Cloud is not just about IT

The word ‘cloud’ has been literally hanging over executives’ heads for the past two years — in the form of massive banners hanging from the ceilings of almost every hub airport they travel through.

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Cloud is not just about IT
By  Brian Prentice Published  August 14, 2013

The word ‘cloud’ has been literally hanging over executives’ heads for the past two years — in the form of massive banners hanging from the ceilings of almost every hub airport they travel through. To date, the focus of cloud has been on the delivery of IT-related capabilities from IT-related providers, largely for things that the IT department is responsible for managing.

Cloud computing is expected to grow to 20% or more of the total IT budget by 2013. Gartner research shows that there is already significant non-IT involvement in decision making about cloud services, with finance, marketing, HR and other business units acting as key stakeholders 25 to 30% of the time and funding cloud services between 10 and 30% of the time.

Although largely a technological development, many of the pertinent questions today about the usefulness of cloud computing as a business platform are non-technical. We believe over time businesses will better understand the principle that cloud computing is a means to deliver IT-enabled capabilities, not just IT capabilities. As this thinking evolves, the focus of cloud computing will shift toward exploiting it as a service delivery mechanism for the provision of non-IT capabilities, such as such as payroll, printing, logistics and e-commerce. In this context, cloud computing enables these services to be delivered from organisations that are not traditionally seen as IT companies, nor have any intention of ever being seen in this way. By 2015, Gartner predicts that 20% of non-IT sector global 500 companies will be cloud service providers.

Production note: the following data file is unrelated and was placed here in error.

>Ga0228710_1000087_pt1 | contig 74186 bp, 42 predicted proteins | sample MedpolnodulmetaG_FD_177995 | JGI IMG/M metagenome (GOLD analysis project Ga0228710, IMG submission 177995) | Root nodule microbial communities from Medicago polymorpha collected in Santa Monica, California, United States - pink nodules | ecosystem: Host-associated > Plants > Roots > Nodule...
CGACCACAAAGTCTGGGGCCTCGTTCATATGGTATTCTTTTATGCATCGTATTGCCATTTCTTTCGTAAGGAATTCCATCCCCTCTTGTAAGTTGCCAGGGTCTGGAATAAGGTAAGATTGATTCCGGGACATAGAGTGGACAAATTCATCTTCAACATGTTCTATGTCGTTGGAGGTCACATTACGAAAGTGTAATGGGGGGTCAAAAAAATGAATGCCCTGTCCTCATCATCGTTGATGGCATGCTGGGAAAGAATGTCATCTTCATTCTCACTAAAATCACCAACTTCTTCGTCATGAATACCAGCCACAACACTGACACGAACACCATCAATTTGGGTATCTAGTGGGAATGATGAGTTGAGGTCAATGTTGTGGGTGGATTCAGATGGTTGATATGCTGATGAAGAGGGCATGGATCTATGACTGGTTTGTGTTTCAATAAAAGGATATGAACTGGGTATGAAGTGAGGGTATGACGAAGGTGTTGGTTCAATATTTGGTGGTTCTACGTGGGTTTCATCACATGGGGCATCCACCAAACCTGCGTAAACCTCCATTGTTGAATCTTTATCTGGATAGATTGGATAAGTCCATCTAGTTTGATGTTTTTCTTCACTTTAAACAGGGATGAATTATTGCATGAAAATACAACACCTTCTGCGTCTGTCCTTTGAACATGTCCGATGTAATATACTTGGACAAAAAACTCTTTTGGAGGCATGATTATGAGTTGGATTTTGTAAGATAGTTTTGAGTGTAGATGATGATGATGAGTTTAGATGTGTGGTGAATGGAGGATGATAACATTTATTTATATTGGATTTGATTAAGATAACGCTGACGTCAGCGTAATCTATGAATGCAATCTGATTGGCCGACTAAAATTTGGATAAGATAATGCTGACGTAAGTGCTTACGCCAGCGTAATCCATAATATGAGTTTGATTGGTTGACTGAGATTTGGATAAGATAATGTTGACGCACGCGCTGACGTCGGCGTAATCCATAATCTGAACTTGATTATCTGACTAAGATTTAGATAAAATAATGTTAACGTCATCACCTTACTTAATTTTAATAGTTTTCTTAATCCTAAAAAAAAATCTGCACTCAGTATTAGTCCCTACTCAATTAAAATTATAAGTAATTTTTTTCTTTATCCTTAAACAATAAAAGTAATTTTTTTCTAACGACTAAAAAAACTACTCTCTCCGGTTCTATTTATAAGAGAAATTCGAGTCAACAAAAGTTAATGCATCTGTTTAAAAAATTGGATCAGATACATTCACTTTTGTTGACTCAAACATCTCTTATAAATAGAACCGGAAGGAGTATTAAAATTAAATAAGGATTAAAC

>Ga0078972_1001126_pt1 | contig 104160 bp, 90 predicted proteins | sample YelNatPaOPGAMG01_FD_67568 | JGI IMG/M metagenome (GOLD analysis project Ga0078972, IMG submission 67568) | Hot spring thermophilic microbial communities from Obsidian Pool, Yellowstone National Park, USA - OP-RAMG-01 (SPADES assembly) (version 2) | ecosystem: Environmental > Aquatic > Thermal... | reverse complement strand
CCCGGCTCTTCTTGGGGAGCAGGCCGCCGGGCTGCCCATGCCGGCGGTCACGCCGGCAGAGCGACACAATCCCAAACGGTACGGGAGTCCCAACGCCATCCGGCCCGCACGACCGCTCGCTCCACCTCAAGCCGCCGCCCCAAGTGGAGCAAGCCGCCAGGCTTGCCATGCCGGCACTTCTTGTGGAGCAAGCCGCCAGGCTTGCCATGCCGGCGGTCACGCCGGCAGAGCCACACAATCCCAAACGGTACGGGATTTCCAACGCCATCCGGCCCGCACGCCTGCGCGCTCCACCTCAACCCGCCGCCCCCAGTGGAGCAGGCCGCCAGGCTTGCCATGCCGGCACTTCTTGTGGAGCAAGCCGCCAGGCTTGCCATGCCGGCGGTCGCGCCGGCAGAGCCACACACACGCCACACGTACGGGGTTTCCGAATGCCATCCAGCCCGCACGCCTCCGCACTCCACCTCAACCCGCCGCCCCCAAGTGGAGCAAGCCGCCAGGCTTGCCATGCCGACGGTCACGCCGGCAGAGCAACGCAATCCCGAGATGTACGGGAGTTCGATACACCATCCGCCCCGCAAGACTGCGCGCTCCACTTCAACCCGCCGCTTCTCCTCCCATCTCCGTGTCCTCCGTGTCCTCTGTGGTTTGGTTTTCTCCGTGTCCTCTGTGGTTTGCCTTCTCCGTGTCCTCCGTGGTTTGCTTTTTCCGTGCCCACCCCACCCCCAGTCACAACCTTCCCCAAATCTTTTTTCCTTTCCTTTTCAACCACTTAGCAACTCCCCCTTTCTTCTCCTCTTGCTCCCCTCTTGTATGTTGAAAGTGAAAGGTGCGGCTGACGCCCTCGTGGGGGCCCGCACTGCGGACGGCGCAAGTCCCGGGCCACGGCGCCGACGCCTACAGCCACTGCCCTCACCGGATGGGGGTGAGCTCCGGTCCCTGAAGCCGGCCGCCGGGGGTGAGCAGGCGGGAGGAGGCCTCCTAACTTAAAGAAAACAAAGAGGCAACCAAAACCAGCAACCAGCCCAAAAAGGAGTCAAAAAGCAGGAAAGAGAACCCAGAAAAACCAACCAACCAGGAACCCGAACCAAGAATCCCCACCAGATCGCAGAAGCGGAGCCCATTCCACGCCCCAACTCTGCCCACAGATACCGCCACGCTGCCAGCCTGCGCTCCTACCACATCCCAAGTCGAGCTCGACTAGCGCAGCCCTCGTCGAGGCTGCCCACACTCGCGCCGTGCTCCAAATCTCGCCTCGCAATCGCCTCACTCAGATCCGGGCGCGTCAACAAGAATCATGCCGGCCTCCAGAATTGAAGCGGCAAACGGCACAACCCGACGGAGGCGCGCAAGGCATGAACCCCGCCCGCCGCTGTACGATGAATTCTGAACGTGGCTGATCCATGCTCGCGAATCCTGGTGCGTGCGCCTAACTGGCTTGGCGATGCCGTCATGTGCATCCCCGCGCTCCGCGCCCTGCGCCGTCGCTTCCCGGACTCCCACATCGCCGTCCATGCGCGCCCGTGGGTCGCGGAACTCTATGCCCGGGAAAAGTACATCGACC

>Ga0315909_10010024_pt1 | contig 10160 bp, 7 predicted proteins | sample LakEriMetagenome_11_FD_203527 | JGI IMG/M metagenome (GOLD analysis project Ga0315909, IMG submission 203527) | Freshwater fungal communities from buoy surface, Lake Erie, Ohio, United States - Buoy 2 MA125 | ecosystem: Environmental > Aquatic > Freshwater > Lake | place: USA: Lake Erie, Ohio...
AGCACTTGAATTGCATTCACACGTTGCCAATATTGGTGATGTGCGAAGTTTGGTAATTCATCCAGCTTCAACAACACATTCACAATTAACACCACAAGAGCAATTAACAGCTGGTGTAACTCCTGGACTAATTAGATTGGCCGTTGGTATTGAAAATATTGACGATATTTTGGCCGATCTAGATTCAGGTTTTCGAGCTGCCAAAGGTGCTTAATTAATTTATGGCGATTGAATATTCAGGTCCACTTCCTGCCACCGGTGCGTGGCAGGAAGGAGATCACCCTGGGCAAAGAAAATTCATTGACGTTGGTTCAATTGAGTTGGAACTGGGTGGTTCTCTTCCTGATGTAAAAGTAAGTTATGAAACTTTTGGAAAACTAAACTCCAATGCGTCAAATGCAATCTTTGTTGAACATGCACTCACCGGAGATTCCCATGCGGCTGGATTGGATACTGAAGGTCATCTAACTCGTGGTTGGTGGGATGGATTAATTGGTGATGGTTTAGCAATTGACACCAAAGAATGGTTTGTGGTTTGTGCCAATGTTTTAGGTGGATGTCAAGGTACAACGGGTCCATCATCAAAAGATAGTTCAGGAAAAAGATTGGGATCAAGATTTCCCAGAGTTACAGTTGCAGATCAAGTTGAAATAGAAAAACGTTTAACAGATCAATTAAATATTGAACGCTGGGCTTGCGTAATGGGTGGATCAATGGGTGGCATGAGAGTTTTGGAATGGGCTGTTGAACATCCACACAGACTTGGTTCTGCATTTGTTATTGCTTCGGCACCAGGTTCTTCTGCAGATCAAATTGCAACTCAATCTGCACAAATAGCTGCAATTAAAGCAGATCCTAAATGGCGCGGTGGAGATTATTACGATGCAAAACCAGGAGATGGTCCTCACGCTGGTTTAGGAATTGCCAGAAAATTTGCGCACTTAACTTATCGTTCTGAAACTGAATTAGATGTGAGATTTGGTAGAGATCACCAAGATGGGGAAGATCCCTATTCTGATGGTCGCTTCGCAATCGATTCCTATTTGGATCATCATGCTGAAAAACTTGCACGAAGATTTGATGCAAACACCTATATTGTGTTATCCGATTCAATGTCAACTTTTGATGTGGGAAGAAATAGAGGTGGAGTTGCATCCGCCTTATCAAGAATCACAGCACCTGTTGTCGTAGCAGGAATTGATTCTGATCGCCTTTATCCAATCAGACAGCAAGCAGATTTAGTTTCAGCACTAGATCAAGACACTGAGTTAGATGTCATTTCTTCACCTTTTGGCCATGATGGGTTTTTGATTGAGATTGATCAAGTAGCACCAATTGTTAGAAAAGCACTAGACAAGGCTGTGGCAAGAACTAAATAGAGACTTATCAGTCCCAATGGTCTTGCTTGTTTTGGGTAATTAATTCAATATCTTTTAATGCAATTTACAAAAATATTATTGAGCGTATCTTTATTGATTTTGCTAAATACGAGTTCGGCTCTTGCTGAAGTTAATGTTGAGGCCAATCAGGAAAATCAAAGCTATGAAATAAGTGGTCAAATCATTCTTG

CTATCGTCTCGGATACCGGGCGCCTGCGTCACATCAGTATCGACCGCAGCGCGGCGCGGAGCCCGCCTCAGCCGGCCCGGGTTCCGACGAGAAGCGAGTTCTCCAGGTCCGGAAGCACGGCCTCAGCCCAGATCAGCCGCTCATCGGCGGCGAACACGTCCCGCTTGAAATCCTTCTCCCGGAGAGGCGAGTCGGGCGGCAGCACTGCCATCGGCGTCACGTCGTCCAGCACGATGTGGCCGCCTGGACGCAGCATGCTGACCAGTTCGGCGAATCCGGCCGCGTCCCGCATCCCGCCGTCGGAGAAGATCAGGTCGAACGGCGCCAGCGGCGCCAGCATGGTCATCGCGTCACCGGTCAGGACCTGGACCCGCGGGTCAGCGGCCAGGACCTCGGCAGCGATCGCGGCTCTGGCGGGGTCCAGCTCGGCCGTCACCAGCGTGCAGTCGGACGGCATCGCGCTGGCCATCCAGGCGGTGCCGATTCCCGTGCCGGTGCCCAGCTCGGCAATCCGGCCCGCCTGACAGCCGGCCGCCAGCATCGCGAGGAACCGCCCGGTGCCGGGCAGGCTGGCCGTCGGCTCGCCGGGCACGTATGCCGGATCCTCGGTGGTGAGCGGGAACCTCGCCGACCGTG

This trend is not being wholly enabled, or strictly defined, by cloud computing. There are several related trends that are actually fuelling the business mandate behind this, such as the accelerated digitisation or ‘hyperdigitisation’ of many industries that are largely information based, such as financial services, education, communications and media, government and industry-specific intermediaries. These industries deliver non-physical digital services, increasingly mostly online. Additionally, many businesses have been exploring the move toward process externalisation driven by activities such as open innovation.

The move by non-IT organisations to provide non-IT capabilities via the cloud will mean even more technology decisions will be made outside the IT organisation. Ultimately these services are bound to service-level agreements that will be understood best by the owner of the specific IT process.

Yet, while the barriers that historically prohibit these groups from directly provisioning these services drop, the need to manage data and integration requirements remain. Far from being a problem, this represents yet another opportunity for IT departments to redefine their value proposition as service enablers — either through consumption or provision of cloud-based services.

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